Employees of publicly traded companies tend to have the benefit of receiving employee stocks either in the form of options, restricted stock units (RSU) or through an employee stock purchase plan (ESPP). Each of those benefits can be profitable when the company has growth (think Apple right now ) but it is also taxable.
Let’s review the different stock benefit available and then we can assess the hold or sell strategy.
Company Stock Options
Stock options are usually given as a retention benefit since they vest very slowly over time and it’s tied to the performance of the company. The way it works is that you are given the option to buy shares at a set price and the shares have an expiry date (usually 10 years from grant). The grant will usually vest over 4 years which means you will get your shares over a 4 year period and then you have another 6 years to decide whether or not you want to exercice your right buy them (which most people don’t) or sell them (which consist of buying and selling right away). The vesting pattern usually provides you with 24% after 1 year and then 2% every month after that. As you can see, it’s a slow trickle of shares which act as a retention benefit.
As an example, let’s say you receive a grant of 1,000 shares from company ABC at the price of $10. After 4 years, you would usually have been fully vested and based on the share price of ABC, you either make money or not. If the price is at $20, you make $10,000 (1,000 * ($20 – $10)). If the price is below $10, you make nothing and you simply let the options expire on their expiration date.
Restricted Stock Units (RSU)
RSU are interesting since they guarantee you to get some money but the pay off is not usually as much as the options. I have found that a company will tend to switch away from options to RSU when the options don’t provide the retention goal desired. Directors will still receive thousands of options but employees might be on a RSU plan rather than options to be guaranteed a gain when the stocks goes sideways.
Just like options, RSUs have a vesting period and from experience, you tend to get your shares annually on the first, second and third year. I have seen grants very between 1 and 4 years but you always get the fraction of shares on the annual anniversary of the grant.
As an example, you might be granted 600 shares of company ABC with a stock price of $10 on the grant date and a 3 year vesting period. The price on the grant date is sort of irrelevant here since on the first year anniversary, you will get 1/3 minus taxes That’s right, the tax man takes its cut. For the benefit of the employee, the company may simply cover 50% of your tax from the shares and tax the difference on your salary. If you get 200 shares and you are in a 40% tax bracket, then the company would keep 20% of the shares which is 40 shares in this case. The other 20% (equivalent of 20 shares * anniversary share price) will be tax on your pay over a number of pay period.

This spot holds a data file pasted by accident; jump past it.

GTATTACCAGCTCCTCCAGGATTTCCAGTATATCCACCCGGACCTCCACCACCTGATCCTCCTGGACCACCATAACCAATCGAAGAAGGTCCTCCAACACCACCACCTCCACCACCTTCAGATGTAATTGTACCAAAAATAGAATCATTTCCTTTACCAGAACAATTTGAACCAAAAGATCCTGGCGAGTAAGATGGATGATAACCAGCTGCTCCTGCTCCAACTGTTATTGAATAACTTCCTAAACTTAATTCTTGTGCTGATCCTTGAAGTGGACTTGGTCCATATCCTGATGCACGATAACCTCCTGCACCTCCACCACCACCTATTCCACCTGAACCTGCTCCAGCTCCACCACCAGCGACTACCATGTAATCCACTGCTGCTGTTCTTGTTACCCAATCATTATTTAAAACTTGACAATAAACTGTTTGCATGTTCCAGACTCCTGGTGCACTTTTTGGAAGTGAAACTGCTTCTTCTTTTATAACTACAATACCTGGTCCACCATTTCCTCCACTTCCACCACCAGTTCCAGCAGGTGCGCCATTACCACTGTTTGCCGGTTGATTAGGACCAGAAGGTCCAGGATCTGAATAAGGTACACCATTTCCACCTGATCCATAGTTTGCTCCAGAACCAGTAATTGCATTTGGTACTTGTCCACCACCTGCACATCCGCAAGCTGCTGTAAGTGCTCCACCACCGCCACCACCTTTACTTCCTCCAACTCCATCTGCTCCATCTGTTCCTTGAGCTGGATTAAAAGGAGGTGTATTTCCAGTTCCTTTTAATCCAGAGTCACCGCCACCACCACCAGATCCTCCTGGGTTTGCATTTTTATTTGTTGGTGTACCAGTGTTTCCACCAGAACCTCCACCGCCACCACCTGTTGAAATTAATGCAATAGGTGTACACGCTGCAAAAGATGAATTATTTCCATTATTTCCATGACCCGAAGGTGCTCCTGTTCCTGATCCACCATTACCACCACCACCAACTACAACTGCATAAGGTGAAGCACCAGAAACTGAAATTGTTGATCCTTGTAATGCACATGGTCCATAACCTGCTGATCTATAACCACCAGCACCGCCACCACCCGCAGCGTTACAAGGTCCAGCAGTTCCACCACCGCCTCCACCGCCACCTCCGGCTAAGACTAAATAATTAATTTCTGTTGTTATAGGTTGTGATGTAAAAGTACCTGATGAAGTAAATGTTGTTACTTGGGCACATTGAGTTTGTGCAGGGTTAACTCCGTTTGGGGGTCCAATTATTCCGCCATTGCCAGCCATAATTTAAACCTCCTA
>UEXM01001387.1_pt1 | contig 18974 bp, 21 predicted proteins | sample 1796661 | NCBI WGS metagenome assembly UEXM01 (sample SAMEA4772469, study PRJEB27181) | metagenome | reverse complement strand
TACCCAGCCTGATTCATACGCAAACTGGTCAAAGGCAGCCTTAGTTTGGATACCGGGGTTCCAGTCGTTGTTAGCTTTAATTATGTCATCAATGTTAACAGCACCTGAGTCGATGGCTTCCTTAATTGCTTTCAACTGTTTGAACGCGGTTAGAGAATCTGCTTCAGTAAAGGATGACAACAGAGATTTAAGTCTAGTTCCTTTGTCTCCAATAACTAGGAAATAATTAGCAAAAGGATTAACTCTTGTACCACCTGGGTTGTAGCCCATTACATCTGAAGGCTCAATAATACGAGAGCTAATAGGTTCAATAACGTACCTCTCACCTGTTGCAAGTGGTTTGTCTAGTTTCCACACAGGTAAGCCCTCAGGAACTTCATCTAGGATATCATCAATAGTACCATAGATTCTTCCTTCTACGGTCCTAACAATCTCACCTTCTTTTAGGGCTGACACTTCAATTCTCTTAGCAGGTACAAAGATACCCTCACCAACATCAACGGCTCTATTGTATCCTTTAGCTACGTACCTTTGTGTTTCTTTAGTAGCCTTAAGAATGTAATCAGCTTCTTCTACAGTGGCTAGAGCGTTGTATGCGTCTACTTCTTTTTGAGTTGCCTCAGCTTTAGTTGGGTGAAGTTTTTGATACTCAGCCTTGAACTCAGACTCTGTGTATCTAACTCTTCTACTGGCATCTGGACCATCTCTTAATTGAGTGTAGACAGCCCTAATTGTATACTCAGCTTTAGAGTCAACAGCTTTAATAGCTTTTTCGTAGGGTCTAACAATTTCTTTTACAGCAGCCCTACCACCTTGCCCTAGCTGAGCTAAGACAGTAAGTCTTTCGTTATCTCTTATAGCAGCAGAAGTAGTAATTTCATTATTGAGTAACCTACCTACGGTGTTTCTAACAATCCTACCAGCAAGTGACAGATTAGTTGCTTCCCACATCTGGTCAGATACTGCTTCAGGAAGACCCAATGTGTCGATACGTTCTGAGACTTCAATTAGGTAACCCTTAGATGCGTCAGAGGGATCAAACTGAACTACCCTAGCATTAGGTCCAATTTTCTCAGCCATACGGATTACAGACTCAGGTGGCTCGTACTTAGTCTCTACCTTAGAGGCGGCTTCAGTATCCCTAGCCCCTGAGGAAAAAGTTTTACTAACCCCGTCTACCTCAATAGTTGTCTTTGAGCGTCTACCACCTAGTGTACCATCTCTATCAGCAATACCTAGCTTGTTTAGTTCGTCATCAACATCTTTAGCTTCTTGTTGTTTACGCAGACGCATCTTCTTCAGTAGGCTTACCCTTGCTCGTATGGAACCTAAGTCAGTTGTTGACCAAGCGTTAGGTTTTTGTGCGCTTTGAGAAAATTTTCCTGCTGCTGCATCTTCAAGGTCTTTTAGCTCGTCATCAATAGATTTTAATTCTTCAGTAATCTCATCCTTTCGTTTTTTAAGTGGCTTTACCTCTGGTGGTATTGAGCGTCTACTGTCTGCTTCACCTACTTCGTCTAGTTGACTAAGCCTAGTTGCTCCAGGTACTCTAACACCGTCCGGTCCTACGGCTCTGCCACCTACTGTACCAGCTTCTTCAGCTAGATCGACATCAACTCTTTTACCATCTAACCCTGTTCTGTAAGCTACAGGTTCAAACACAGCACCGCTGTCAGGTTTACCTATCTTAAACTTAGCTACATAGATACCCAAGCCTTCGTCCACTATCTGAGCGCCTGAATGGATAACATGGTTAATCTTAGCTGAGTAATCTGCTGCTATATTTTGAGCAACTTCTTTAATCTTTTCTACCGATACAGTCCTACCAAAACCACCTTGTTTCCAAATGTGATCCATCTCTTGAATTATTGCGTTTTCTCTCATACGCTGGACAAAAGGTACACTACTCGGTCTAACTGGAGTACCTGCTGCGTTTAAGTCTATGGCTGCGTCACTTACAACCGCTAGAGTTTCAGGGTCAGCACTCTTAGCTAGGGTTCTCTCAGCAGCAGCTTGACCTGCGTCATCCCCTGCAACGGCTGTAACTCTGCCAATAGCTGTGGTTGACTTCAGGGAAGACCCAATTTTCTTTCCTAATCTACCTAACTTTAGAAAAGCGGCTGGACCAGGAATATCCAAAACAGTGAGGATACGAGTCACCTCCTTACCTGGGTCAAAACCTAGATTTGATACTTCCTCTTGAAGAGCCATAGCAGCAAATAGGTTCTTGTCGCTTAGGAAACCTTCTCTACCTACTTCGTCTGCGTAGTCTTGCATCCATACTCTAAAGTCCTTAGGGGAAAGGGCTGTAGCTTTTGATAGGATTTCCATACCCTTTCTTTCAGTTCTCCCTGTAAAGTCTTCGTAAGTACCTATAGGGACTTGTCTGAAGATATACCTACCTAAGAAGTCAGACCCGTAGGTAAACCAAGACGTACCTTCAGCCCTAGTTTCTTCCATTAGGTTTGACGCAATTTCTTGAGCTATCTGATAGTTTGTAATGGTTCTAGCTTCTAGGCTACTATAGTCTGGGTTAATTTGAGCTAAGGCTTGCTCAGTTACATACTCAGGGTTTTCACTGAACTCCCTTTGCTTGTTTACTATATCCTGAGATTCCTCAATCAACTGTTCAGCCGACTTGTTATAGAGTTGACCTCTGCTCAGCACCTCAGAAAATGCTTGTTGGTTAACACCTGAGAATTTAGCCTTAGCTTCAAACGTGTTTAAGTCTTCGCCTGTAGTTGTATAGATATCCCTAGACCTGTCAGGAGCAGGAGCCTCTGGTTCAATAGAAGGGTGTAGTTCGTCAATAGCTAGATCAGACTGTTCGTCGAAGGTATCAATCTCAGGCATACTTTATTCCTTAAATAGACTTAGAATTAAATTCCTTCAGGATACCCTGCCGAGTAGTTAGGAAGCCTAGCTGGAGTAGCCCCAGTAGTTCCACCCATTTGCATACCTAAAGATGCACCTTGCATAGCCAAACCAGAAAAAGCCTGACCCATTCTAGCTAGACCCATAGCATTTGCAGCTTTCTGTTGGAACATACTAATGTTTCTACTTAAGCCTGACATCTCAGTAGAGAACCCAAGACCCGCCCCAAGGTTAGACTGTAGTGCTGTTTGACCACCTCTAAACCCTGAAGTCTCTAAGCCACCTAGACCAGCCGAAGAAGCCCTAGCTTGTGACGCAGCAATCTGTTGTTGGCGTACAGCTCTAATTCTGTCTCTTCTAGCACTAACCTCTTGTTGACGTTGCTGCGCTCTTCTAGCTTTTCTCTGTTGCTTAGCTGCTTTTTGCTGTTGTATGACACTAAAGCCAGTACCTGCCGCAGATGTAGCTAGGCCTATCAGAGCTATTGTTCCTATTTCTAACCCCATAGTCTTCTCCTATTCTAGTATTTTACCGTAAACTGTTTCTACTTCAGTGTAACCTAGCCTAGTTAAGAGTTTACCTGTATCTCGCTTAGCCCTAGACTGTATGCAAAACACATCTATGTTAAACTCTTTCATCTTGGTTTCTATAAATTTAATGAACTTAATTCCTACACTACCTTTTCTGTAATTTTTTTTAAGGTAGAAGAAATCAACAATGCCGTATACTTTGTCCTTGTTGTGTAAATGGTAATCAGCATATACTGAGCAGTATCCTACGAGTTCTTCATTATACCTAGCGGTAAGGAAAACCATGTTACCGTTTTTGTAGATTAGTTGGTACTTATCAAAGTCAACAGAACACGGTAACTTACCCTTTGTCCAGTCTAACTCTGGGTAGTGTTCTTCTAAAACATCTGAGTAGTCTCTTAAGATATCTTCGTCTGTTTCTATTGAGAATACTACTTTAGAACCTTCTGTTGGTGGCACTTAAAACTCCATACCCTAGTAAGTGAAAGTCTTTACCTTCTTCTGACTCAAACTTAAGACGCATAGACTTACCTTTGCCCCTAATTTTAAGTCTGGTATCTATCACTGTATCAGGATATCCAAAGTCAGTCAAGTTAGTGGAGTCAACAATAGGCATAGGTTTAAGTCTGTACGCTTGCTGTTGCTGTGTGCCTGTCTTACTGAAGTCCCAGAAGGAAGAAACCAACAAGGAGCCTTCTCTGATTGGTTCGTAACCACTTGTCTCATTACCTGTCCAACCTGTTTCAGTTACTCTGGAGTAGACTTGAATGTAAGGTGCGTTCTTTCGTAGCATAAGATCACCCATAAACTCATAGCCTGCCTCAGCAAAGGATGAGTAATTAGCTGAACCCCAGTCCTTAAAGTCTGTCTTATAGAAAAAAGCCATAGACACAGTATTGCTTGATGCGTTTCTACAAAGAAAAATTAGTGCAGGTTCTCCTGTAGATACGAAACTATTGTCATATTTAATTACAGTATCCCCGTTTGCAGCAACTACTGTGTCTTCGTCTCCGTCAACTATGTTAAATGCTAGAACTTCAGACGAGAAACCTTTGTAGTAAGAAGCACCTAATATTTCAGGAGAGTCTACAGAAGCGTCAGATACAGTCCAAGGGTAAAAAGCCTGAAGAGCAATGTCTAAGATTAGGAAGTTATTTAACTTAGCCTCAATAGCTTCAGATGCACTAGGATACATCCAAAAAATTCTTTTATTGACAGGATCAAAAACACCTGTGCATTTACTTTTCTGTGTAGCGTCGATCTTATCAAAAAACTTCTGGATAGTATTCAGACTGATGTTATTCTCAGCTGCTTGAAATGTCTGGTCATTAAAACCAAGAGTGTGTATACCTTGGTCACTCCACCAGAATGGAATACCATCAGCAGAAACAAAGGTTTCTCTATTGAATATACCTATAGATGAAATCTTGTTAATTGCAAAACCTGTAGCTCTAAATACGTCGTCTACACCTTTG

Employee Stock Purchase Plan (ESPP)
The employee stock purchase plan allows employees to purchase shares from the company at a discount (10% to 20% below market value) through a saving plan. The saving plan tend to allow you to put X percentage of your gross pay aside until the ESPP purchase date. At every purchase, you are basically guaranteed the discounted price but that discount is also taxable as a benefit. Just like RSUs, company tends to tax your pay for a number of pay period to cover the taxes due.
Managing Your Employee Stocks
When it comes to options, most employees will end up cashing them in so there isn’t much to manage after the fact but the big question everyone who has options is when to sell? The same goes with RSU and ESPP.
I was caught in a situation where I was making a fair bit of money with my options only to hold on too long during the financial melt down and lose a fair amount – file that one under life lesson . So, when do you sell? Just like investing, you need a plan. Depending on what company you work for, you need to assess your diversification and weight your sector exposure. Most employees tend to not see their employer as an investment and personal emotion towards the company come into play. Don’t be caught having your retirement plan invested in your company – it can be quite a risk. Over time, your ESPP can really add up and my take is that you should have a sell plan to diversify.
Do the same research on your company that you would do on any other investment. If I had done that, I would probably have seen it coming. If you are not a stock investor, ask yourself if you would buy stocks in the company if you weren’t an employee. That would usually help assess if you would want such company in your portfolio.
Here are some simple questions to ask yourself:
- Would I buy this company and hold it in my portfolio?
- What percentage of my portfolio should I hold in this company?
- What’s your sell plan?
Readers: Do you have employee stocks? What’s your hold or sell plan?